#1
Heyy guys i really need some help with taking my improvisation to the next level because ATM i am playing very predictable licks without any zing! or kapow!. I can play blues to a beginner level but i really cant construct a decent solo or improvise that well since i run out of ideaas. Where would b the direction to go:
Learning licks.
I hear single string ideas were good. Any exercises or videos are recommended and will b thanked for (in advance : ) ).
#2
http://www.youtube.com/watch?v=FEcKlKyYz08

It's all about keeping the listener hooked. I find, similarly to Greg Howe in this video, that building tension somehow is a great way to do that. In the video the way he proposes is contrast. Just thought it'd be good for you to watch.

Now. If you're runnign out of ideas I assume you're doing improv through lick based playing. Personally I do it the Guthrie Govan way and just play whatever's in my head.
What I'd suggest to you, is getting maybe a 2/3 chord backing track, and learning those chords, analysing what sounds good over them, be it through licks or just off your head, this'll start you off in knowing what notes sound good over what chords and all that.

Also, if you're doing it lick based, you will need a massive bank of licks if you want to get some constant mixed up improv. If I were to go off licks I'd do two things, I'd make my own licks for one, and I'd also listen to my favourite artists and take licks off them (then change them to fit whatever I was playing over).
If you were to do it like this, I'd suggest at least learning one lick of another musician and thinking of one of your own per day, at the least.

I'd love to go into more detail as what I've said is very vague and on the surface, but I have to head out, sorry!
#3
Thannkkk you ! Punk_Ninja could u pls go into further detail and happen to return to this thread about ur other method.
#5
Well all run into this problem, friend.
Do you truly understand scales and how they relate to certain chords? Do you know a lot of of the modes? That really helped spice up my solo and improv skills.

While improv alone, start exploring the fretboard more openly. Changing scales with chords (and not just sticking with overall song key) will help. But I mean start stepping out into the fretboard. I have come up with some cool licks that I keep in mind that way. You will hit some bad notes here and there, but you will get the hang of it. I guess I'm telling you to explore blindly, and that's not recommended, but you will be surprised.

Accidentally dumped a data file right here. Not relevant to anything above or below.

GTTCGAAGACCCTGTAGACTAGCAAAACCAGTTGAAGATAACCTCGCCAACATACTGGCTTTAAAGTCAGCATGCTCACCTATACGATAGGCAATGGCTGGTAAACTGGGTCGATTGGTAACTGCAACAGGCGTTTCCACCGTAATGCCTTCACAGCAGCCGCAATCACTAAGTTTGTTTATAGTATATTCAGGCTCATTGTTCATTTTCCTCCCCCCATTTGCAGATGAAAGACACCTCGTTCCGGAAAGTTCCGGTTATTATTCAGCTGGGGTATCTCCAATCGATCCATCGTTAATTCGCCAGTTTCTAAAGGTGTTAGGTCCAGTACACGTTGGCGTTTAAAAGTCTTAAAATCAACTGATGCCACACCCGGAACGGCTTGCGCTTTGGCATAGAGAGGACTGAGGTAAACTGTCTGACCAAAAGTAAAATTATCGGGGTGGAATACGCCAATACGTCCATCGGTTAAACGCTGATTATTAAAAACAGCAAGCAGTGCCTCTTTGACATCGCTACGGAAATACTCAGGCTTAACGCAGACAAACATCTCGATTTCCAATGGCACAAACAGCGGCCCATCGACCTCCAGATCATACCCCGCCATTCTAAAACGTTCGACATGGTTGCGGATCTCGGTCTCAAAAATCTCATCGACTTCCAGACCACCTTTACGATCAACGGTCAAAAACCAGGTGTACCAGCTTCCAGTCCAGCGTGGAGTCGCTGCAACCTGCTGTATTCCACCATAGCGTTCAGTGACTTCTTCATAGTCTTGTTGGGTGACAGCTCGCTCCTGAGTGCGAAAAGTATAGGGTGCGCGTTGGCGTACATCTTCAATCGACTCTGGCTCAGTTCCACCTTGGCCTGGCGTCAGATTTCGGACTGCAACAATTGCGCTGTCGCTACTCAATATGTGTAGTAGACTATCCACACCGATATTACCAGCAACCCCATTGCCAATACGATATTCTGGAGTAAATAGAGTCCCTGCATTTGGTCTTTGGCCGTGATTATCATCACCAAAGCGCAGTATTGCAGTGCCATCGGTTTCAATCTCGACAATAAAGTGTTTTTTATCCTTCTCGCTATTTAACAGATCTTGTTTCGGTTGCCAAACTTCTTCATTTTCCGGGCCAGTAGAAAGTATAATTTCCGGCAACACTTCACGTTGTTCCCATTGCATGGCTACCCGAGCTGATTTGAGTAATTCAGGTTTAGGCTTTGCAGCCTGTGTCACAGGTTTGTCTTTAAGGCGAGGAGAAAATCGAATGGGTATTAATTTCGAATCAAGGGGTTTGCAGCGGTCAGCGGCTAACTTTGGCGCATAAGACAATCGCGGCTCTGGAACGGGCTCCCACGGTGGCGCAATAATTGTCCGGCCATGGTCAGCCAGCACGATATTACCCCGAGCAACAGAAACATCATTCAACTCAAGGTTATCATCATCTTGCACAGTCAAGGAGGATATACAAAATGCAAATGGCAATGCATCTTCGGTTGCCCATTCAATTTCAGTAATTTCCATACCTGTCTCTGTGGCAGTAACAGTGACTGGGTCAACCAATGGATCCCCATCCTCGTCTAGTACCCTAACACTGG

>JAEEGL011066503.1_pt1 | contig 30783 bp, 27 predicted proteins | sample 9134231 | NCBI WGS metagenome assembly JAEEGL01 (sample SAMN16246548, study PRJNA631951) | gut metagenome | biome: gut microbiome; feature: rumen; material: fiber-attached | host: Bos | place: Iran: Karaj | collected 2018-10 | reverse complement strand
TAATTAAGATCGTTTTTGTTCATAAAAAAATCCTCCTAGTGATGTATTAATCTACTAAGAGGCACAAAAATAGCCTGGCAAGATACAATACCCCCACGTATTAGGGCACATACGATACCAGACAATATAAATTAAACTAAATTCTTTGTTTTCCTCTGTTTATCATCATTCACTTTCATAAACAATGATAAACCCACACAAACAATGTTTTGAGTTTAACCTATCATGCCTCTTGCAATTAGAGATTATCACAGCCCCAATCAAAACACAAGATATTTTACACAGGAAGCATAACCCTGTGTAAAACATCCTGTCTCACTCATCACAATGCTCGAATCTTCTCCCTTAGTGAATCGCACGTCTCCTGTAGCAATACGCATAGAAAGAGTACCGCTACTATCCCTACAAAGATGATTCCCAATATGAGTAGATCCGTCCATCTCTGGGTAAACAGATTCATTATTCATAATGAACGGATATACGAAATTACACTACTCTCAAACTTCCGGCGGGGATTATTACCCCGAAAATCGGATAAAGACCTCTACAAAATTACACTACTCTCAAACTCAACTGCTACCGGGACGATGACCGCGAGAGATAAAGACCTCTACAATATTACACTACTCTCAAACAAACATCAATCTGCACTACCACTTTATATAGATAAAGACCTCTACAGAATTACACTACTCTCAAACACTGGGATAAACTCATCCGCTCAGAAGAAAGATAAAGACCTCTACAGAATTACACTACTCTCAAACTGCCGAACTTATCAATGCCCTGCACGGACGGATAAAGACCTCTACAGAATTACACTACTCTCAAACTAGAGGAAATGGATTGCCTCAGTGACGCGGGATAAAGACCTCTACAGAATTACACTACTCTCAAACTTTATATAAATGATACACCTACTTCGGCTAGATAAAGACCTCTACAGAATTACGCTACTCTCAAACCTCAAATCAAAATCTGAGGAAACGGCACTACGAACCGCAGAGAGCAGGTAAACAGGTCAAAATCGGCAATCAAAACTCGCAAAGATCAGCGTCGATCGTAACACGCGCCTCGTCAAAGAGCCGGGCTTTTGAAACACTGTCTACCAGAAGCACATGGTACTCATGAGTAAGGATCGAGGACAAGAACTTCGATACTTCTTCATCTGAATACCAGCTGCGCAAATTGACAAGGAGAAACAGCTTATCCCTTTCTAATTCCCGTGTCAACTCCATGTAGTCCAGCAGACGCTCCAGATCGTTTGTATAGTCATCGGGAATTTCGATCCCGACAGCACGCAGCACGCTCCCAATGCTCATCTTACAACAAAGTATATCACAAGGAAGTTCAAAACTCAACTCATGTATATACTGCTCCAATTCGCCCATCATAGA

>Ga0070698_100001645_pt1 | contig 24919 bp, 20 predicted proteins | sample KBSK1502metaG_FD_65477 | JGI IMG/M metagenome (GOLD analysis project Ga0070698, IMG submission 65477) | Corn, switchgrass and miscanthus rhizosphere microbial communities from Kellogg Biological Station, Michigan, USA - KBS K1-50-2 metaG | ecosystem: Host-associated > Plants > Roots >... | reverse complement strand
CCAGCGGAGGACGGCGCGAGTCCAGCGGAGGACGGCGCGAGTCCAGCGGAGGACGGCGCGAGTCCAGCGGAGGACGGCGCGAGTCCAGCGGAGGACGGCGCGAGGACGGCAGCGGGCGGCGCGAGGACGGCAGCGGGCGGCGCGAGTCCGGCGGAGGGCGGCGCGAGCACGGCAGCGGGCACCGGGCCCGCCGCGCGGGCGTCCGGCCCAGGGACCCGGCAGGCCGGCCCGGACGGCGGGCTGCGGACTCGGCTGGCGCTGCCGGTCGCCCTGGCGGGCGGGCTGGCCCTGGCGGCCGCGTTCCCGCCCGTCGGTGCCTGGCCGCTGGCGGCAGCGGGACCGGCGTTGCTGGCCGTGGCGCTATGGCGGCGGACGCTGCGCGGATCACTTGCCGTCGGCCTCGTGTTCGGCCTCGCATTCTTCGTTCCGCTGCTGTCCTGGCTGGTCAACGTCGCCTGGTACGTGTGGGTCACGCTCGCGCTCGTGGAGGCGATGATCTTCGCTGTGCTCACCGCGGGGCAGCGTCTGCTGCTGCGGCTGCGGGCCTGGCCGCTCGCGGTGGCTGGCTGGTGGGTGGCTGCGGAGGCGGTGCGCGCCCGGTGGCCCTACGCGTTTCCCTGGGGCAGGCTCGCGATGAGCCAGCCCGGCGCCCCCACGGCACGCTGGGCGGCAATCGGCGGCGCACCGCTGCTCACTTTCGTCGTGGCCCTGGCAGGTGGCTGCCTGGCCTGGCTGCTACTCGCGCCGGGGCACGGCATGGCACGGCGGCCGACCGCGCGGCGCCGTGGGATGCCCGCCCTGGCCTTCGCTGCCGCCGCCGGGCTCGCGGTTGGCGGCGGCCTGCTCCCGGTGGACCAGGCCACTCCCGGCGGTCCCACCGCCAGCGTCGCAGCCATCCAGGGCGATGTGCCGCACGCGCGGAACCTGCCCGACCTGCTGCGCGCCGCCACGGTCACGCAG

"He who loves practice without theory is like the sailor who boards ship without a rudder and compass and never knows where he may cast."

~Leonardo da Vinci
#8
Okay, I have returned.

To answer your question on a "good website for licks", the best place for licks isn't in any website (you rarely find a website with licks, mainly exercises which often sound bad in musical context), the best place is in the music you like, or in your head or whatever.

Or even in music you don't like. For example, what I tend to do, when I'm transcribing or just figuring out a tune, is to figure out parts which aren't actually a guitar part to add a certain different feel to any licks I take from a piece. For example, if you take a lick from a Coltrane sax solo or something, then apply it, not only to the guitar, but to the style of music you play, you'll end up having a very original sounding lick to put in your bank of licks.

This sort of stuff can put a large original twist into your improvising.

But also, some tips which are on the surface for improvising.
Learn your scales, like, the whole of the scale, every shape etc.
Learn which notes sound good over which chords (i.e. on the basic level of it, being able to use the root, 3rd, 5th, 7th and 9th to make a good sound over a major chord etc)
Learn how to build and resolve tension (well you can't really learn this, it's just a concept which is great, there are many ways to create tension as mentioned in that Greg Howe video I linked you to, but for example playing "outside", which is also slightly touched on in Marty Friedman's Melodic Control, if you play a note that isn't within the scale for a chord, but then bend it to a chord-tone you can really put the listener on the edge for that second you're playing a "wrong" note, which is then resolved as you make it right...if that makes sense).
Also, it's worth working on technique to link all these notes toghether!

I'm still touching it at a very basic level, but these light tips should get you going, I'd also like to state, don't make improvising an exercise! I used to stick a backing track on then just play exercises in the key of the backing track, it doesn't sound good! Keep musical, stick to whatever's backing you and interact with the whole band (if a band's involved, if not, go with the track!).

Though I'd also like to state that practicing exercises can be made a bit more fun when practicing them to a backing track.

Hope I've helped a bit!